Some local restaurants in Edmonton have started a “no tipping” policy that has some employees happy, while leaving customers confused.

Café Linnea in Queen Mary Park is attracting attention with its “no tipping” policy, co-owner Garner Beggs says that it just makes sense.

“Our promise to our servers is that we'll be paying them a living wage, if not better,” said Beggs.

“We're the owners, they're making us money to do this job so the risk should be us to pay them for the money, not relying on the good will of strangers to come and make up that difference.”

The policy is what attracted Theodore Fox to the restaurant, he works as a server and says that even when tips are good, relying on them can be tiring.

“Really hard to get a consistent wage right? And tips are also not insurable which is a real pain if you have to go on EI or go on parental leave or anything like that,” said Fox.

Garner Beggs said that the cost of paying higher wages is factored into the prices on the menu, though even after hearing that some customers are still baffled at the idea.

“It's hard to wrap my mind around especially because the service has been great. Part of me wants to leave a tip anyways,” said customer Paula Man.

“But it’s been really good in terms of knowing their being paid a good wage.”

Man also said she thinks Edmontonians would be willing to embrace the idea of higher prices instead of tipping.

“I don’t think the food is overpriced or anything, I think it’s worth what it is. I think a lot of us don’t really take into consideration how much the tip really does impact the end cost anyway, I think you’re paying the same no matter what,” said Man.

A restaurant where you aren’t supposed to tip isn’t an entirely new concept in Canada, an Earls in Calgary toyed with the idea of adding a 16 per cent hospitality charge to the bill automatically and a café in Vancouver eliminated it by raising the employees’ wages.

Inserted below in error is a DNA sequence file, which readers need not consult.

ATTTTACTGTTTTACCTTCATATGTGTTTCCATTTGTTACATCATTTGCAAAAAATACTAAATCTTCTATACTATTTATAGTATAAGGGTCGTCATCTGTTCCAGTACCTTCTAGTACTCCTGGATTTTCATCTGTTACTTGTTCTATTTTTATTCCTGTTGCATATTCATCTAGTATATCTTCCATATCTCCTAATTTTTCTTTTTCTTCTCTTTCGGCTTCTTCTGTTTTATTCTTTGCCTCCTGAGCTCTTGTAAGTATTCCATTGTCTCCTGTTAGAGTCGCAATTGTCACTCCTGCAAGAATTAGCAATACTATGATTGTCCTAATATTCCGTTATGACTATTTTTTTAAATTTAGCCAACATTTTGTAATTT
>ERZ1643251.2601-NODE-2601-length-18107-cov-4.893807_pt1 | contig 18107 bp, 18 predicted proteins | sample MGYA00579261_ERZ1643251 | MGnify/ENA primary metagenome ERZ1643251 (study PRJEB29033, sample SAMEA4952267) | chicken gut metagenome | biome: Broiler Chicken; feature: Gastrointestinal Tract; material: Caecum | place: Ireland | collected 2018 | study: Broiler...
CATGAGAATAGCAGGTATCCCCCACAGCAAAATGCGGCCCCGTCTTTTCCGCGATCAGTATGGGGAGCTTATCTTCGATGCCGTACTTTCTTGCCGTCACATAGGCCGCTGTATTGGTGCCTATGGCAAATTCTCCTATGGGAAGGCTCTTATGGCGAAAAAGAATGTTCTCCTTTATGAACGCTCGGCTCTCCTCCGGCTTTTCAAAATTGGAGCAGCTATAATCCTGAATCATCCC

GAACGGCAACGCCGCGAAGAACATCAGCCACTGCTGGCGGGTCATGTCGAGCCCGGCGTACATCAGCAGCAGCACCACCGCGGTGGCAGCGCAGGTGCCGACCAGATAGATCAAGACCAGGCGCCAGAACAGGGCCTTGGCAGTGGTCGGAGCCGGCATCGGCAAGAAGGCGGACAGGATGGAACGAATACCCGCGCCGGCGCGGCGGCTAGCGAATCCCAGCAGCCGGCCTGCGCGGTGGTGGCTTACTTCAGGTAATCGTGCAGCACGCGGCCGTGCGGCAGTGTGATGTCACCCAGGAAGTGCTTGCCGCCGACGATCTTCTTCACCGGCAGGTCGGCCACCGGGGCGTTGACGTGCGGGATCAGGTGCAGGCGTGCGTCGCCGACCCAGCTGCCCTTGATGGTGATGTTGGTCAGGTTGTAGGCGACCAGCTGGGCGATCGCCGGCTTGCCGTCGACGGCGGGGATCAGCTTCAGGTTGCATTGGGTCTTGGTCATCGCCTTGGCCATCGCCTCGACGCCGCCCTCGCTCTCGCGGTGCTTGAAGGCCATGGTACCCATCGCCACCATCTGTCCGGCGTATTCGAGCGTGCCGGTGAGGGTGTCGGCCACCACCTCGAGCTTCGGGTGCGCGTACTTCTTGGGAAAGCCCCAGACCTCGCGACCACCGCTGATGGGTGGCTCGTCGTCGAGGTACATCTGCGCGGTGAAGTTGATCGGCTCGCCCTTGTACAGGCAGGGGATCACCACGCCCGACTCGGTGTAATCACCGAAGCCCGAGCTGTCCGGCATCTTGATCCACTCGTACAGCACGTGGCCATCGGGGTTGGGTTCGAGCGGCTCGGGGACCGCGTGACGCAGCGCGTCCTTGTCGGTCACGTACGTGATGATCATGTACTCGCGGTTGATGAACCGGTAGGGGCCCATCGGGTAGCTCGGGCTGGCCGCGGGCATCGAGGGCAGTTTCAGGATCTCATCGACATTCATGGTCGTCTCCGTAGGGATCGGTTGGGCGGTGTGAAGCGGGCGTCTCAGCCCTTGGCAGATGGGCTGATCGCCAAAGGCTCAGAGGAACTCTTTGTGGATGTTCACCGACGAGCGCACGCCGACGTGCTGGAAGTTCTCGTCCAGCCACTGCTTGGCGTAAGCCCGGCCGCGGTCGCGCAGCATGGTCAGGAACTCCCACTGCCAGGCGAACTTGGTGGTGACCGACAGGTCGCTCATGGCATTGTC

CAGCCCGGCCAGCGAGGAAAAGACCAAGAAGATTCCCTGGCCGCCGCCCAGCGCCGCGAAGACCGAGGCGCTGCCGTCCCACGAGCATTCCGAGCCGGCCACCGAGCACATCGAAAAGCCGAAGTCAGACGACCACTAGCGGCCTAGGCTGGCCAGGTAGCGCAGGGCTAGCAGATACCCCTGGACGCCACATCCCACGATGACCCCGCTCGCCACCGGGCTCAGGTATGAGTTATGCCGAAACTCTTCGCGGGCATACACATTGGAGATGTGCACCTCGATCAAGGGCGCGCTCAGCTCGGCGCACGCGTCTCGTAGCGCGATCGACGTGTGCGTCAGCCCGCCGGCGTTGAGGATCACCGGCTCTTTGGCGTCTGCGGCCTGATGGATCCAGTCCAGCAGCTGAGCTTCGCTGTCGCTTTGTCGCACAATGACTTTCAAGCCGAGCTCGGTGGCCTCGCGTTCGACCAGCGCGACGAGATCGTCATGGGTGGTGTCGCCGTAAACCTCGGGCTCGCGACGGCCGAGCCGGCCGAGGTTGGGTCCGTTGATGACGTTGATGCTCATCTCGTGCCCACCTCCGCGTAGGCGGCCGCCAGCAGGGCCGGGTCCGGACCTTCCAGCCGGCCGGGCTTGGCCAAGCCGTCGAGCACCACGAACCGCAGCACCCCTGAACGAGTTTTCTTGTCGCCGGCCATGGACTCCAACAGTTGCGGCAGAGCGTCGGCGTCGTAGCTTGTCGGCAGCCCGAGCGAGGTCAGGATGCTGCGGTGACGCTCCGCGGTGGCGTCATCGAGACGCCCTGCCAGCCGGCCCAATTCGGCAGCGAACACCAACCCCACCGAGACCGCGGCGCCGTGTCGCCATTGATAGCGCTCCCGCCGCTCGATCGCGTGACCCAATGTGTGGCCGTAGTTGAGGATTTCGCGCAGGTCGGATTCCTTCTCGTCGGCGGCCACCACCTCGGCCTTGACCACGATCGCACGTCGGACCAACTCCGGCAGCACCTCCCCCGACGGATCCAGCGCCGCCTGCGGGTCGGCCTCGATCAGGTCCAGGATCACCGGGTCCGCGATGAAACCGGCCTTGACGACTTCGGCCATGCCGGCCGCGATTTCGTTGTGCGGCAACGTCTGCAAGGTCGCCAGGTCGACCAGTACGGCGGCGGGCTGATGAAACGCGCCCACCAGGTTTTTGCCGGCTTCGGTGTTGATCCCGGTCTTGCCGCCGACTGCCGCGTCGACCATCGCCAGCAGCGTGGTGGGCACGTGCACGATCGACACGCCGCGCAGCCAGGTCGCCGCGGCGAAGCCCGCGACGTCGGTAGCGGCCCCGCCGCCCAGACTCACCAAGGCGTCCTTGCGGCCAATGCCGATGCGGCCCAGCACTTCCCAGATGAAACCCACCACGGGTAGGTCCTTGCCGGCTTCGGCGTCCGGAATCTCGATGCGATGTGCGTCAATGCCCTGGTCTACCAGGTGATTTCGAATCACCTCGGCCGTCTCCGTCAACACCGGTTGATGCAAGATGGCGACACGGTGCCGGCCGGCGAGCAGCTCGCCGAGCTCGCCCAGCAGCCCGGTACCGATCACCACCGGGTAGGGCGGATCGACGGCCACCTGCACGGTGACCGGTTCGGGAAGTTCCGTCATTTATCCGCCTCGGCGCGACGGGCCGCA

At Earls the idea was ultimately rejected by customers and in Vancouver the owner said that the cost of the higher wages simply became unmanageable.

Garner Beggs said he got the idea for the “no tipping” model while he was living in Japan where not tipping is the norm.

Tony Phung, the owner of the Chinese and Vietnamese restaurant Grain Rice, says that many countries in Asia have the “no tipping” policy.

“We're in Canada and we're a very diverse country we get a lot of immigrants and even second generations whose parents who come from Asia and they're used to not tipping,” said Phung.

Phung says he operates on a commission model and believes this gives incentives to his employees as well as protection.

“So all our servers actually make a percentage of whatever food they sell in the day. In that way they work hard in being credible in the food they're selling and it encourages them to upsell at the table level.”

Though some customer said they would be ignoring the policy and will still be tipping, saying it’s the Canadian thing to do.

“We're generous here, we say sorry when we're not supposed to and we tip when we're not supposed to,” said Jay Quraishi.

“It’s customary, it’s weird not leaving a tip you know what I mean? We’ll still leave one,” said Cindy Wenzel, a fellow customer.

With files from Nicole Weisberg